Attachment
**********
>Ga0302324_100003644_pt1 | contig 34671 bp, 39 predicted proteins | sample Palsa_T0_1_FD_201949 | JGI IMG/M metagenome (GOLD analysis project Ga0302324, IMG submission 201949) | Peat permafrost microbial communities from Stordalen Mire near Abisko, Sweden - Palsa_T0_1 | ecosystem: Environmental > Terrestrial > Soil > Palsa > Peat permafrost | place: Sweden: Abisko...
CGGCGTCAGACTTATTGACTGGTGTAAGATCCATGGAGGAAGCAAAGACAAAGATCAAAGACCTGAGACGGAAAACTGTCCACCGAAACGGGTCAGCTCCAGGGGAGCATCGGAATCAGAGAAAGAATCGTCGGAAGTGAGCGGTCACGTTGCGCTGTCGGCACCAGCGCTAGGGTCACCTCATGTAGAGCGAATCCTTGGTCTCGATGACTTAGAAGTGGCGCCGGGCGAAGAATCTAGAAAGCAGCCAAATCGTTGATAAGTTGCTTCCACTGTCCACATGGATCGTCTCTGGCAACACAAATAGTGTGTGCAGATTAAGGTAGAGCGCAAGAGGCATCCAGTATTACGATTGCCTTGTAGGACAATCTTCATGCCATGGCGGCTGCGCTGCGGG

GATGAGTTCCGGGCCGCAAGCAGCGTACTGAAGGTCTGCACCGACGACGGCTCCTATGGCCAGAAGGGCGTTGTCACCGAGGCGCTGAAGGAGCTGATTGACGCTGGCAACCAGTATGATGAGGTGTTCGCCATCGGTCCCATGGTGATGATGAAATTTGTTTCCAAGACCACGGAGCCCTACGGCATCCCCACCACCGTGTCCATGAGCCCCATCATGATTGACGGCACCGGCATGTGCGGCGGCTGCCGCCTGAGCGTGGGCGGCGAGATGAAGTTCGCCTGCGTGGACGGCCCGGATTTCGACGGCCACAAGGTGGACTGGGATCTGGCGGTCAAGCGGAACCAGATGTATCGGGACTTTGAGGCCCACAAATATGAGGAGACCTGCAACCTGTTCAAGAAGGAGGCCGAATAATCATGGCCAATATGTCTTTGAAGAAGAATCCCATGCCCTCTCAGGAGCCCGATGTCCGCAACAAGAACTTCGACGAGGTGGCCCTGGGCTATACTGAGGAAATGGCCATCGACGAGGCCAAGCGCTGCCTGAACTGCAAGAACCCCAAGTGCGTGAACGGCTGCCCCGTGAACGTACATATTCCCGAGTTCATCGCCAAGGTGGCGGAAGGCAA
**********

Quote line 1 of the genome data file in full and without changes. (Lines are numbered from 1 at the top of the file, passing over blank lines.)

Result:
>Ga0302324_100003644_pt1 | contig 34671 bp, 39 predicted proteins | sample Palsa_T0_1_FD_201949 | JGI IMG/M metagenome (GOLD analysis project Ga0302324, IMG submission 201949) | Peat permafrost microbial communities from Stordalen Mire near Abisko, Sweden - Palsa_T0_1 | ecosystem: Environmental > Terrestrial > Soil > Palsa > Peat permafrost | place: Sweden: Abisko...